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Cottonwood Creek (Guadalupe County) facts for kids

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Cottonwood Creek
Country United States
State Texas
Physical characteristics
Main source New Berlin, Texas
29°27′26″N 98°00′51″W / 29.45722°N 98.01417°W / 29.45722; -98.01417
River mouth Guadalupe River
Seguin, Texas
135 m (443 ft)
29°31′37″N 97°56′12″W / 29.52694°N 97.93667°W / 29.52694; -97.93667

Cottonwood Creek is a stream in South Central Texas, United States that runs approximately 9 miles from its source five miles east of New Berlin, Texas (in the Texas Prairielands), to its confluence with the Guadalupe River in Guadalupe County, Texas, four miles southeast of Seguin. The creek serves as a tributary of the Guadalupe River and forms its watershed near Seguin, Texas. There is a separate Cottonwood Creek that flows through northern Guadalupe County before discharging into the San Marcos River above Kingsbury.


Evidence of human use of Cottonwood Creek dates back over 11,000 years. To the early settlers around Seguin, the Cottonwood was first known as Shawnee Creek. In the early 1800s a tribe of friendly Shawnee lived near the settlement of Gonzales. They often traveled up the Guadalupe River in search of fresh game. While hunting near Seguin, they encountered a large band of their enemies, the Comanche. Upon sight a battled ensued and the Shawnee suffered greatly with two chiefs being killed. The Shawnee carried their chiefs to the mouth of Cottonwood Creek and buried them at a point that fronts the river. They returned to their homes and told the story of the battle to their allies in Gonzales. From this point, the Creek was known to the early settlers as Shawnee Creek.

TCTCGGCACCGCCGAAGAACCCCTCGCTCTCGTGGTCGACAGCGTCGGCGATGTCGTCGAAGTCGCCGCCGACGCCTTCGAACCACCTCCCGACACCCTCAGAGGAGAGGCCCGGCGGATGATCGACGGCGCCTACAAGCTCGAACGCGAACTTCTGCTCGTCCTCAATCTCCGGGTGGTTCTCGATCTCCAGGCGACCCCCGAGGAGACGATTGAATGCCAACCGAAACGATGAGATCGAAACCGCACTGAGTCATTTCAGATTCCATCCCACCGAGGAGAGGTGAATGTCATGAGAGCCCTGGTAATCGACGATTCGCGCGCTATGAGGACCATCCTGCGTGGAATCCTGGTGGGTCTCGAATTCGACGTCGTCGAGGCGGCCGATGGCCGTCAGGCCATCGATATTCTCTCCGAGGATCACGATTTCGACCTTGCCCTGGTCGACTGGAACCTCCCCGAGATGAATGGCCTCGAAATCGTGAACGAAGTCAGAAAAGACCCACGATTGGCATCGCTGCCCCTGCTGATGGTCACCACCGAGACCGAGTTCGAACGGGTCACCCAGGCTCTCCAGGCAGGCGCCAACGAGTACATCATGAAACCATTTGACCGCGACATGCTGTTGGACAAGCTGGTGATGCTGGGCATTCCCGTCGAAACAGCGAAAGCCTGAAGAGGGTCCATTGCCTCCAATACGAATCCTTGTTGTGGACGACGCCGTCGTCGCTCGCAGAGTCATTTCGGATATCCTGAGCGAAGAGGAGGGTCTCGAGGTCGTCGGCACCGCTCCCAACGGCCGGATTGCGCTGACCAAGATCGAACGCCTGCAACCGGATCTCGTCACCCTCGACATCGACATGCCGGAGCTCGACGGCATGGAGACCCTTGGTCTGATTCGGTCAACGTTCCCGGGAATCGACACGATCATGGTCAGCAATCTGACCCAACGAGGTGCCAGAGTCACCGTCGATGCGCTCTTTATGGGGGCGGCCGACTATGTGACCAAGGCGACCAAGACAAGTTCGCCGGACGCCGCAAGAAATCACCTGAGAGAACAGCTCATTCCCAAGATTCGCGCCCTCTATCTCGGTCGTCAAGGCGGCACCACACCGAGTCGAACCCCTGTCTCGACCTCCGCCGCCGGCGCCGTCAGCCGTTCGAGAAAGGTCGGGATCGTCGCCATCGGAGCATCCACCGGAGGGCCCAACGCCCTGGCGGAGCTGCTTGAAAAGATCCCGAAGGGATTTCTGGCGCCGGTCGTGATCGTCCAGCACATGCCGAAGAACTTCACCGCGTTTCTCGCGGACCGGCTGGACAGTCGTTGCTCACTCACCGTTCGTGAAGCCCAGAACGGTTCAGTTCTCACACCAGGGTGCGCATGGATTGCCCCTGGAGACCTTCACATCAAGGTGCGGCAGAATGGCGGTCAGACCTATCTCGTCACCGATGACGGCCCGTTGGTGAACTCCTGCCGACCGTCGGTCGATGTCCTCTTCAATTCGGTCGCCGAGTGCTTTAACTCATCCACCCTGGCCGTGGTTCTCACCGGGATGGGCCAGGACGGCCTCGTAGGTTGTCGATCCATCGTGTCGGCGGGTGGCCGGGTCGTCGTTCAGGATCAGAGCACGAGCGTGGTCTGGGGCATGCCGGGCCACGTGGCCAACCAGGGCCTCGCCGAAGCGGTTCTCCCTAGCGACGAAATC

Today, this magnificent watershed offers unlimited opportunities for primitive recreation, angling, and hunting. Nolte Island Recreation Area, a man-made island, fronts Cottonwood Creek near its mouth and is a popular destination for community gatherings. Pavilions are available for rent by the public for special occasions.


A wide variety of fish and other wildlife are known to occupy the region. The creek passes through rolling prairie that is surfaced by clay loams which support honey mesquite, wild orange, texana plum and natural grasses including "Texas spur".

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